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Selecting Naturally for Differentiation:
preliminary evolutionary results

Thomas S. Ray
ATR Human Information Processing Research Laboratories
2-2 Hikaridai, Seika-cho, Soraku-gun, Kyoto, 619-02, Japan
Tel: 81-774-95-1063 Fax: 81-774-95-1008
ray@hip.atr.co.jp, ray@santafe.edu
http://www.hip.atr.co.jp/tex2html_wrap_inline225ray/

Submitted to Complexity: 22 text pages, 9 figures

Abstract:

A progress report on an effort to create conditions under which natural selection will favor cell differentiation in multi-threaded (multi-cellular) self-replicating machine code programs. ``Cell differentiation'' means that different threads of the process execute different code (express different genes). The machine code algorithms exist in a networked environment in which they are able to move between machines. They have access to sensory data on network conditions, which can be used to support strategies for foraging for CPU cycles. The network ancestor is differentiated into reproductive and sensory tissues.

Keywords: evolution, differentiation, multi-cellular, complexity, network

Evolution in the medium of organic chemistry on Earth has produced a rich diversity of life forms which are the subject of study of the science of Biology. However, our Biology is based on a sample size of one, in that there is only a single evolutionary tree on Earth, with all living organisms sharing a common ancestor.

If we may consider evolution itself to be the signature of life, then all genuine examples of Evolution should fall within the domain of Biology. In addition to evolution in the organic medium on other planets (and Earth), Biology should also consider evolution in any medium that can support it, such as in the digital medium on Earth (or elsewhere).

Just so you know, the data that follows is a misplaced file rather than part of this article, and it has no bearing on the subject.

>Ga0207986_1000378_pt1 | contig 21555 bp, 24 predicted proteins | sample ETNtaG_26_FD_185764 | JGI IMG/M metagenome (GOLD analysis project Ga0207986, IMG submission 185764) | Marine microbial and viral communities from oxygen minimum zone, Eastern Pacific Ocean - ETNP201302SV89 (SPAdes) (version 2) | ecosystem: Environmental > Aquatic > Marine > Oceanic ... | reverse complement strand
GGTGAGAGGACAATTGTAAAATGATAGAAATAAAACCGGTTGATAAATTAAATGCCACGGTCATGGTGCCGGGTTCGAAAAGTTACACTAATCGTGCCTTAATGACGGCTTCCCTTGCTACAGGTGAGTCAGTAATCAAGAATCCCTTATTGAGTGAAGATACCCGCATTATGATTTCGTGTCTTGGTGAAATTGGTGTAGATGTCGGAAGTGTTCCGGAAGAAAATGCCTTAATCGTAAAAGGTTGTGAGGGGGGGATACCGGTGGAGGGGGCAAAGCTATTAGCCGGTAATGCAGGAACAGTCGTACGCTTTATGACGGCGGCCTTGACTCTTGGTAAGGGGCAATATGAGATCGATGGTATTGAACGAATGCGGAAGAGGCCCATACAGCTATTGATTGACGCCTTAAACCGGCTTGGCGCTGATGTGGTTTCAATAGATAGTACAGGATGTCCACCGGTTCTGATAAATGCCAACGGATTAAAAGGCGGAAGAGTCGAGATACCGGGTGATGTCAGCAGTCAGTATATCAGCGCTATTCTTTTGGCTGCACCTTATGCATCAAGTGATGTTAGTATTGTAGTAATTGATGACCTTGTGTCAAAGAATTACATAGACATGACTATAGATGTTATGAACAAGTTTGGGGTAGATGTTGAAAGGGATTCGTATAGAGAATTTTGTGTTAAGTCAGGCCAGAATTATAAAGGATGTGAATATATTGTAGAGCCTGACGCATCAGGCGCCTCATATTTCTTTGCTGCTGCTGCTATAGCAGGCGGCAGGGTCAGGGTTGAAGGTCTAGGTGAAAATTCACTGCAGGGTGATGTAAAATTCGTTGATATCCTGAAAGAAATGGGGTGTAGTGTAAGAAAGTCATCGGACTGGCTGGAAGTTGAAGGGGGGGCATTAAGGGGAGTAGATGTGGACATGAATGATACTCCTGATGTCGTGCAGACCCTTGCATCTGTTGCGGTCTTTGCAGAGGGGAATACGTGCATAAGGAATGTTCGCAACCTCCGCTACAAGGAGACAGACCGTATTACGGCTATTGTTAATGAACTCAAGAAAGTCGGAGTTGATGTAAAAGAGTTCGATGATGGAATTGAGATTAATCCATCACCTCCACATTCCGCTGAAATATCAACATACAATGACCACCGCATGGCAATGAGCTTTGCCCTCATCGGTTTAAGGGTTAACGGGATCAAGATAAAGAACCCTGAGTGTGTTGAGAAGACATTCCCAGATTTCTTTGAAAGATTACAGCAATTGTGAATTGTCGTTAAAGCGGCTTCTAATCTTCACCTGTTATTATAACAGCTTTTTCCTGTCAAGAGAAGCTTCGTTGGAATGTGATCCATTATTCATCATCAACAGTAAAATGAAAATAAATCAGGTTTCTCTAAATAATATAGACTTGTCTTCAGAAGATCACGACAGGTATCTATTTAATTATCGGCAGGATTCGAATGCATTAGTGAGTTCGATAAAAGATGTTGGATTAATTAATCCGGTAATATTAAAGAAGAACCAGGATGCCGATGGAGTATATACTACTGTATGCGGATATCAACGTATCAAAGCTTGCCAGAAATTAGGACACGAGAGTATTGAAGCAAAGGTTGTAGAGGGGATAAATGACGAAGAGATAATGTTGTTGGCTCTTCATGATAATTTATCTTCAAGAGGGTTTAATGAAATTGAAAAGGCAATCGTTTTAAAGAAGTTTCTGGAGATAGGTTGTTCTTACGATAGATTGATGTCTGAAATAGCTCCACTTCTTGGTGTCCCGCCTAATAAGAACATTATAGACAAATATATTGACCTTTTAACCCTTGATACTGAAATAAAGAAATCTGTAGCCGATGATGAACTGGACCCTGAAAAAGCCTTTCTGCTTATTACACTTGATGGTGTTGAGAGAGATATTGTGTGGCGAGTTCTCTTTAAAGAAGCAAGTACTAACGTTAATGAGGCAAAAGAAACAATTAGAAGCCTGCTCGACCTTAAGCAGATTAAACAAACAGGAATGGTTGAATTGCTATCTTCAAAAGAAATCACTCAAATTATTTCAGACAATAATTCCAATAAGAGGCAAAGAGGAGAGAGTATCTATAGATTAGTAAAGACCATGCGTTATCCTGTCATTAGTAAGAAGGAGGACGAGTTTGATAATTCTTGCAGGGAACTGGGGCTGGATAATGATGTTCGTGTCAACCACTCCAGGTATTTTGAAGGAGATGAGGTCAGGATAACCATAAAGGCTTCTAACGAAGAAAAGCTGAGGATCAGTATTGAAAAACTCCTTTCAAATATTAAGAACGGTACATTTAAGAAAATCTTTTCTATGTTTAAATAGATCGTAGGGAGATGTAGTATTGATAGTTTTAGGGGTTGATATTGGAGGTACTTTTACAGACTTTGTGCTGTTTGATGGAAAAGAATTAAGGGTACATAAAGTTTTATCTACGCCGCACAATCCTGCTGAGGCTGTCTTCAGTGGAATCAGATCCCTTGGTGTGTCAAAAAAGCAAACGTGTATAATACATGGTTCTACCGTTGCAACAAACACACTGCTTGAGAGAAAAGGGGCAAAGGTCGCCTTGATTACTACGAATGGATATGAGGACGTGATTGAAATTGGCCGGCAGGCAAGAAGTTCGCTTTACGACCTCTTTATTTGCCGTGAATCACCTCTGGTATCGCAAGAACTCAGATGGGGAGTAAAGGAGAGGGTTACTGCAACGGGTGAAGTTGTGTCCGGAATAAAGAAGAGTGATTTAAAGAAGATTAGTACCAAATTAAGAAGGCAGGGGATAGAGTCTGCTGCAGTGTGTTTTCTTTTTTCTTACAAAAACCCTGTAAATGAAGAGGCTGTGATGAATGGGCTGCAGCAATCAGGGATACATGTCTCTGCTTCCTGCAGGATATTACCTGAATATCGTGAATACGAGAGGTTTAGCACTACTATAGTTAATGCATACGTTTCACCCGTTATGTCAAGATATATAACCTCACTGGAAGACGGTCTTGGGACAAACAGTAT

Unfortunately, evolution on other planets remains beyond the reach of our observations. At the same time, digital evolution on Earth, while within range of our observations, remains so primitive that many biologists do not consider it worthy of their attention.

In fact, the problem goes deeper. Because everything we know about life is based on a single example, our every conception of life is highly parochial. For most people, it is impossible to separate our concept of life from the material in which our one example is embedded. Organic, wet, material, etc., are integral parts of our conception of what life is. It is difficult for us to admit an example of life which lacks most of the familiar forms.

This author considers life to be a process which can potentially inhabit various media, not only organic chemistry. And evolution is considered to be both the creative process and the defining property of life. Thus it is presumed that it is valuable and interesting to study the process of evolution regardless of the medium in which it is embedded.

This work began with an experiment known as ``Tierra'', in which self-replicating machine code programs evolved into a diverse ecological community, and exhibited a variety of adaptations and optimizations [6, 7, 8]. Yet the replicators in Tierra exhibited only modest evolutionary increases in complexity, whereas on Earth, evolution in the organic medium has caused replicators to undergo a large increase in complexity.

While it is not surprising that digital evolution has not produced a richness comparable to that of organic evolution, the reasons for the difference are not certain. Certainly digital evolution has not yet operated on adequate scales of time and space. But perhaps the digital medium itself is a poorer medium which will never be able to support such a rich evolution. More work is needed to explore the limits of digital evolution, and the conditions under which those limits can be reached.

We may be able to look to our one example of rich evolution, life on Earth, for clues to how we may enhance the richness of digital evolution. The work presented in this paper is based on a fairly elaborate metaphor between organic and digital life. The objective is not to create a digital model of organic life, but rather to use organic life as a model on which to base our better design of digital evolution.




next up previous
Next: Digital-Organic Analogies

Thomas S.Ray
Mon Feb 23 15:24:22 JST 1998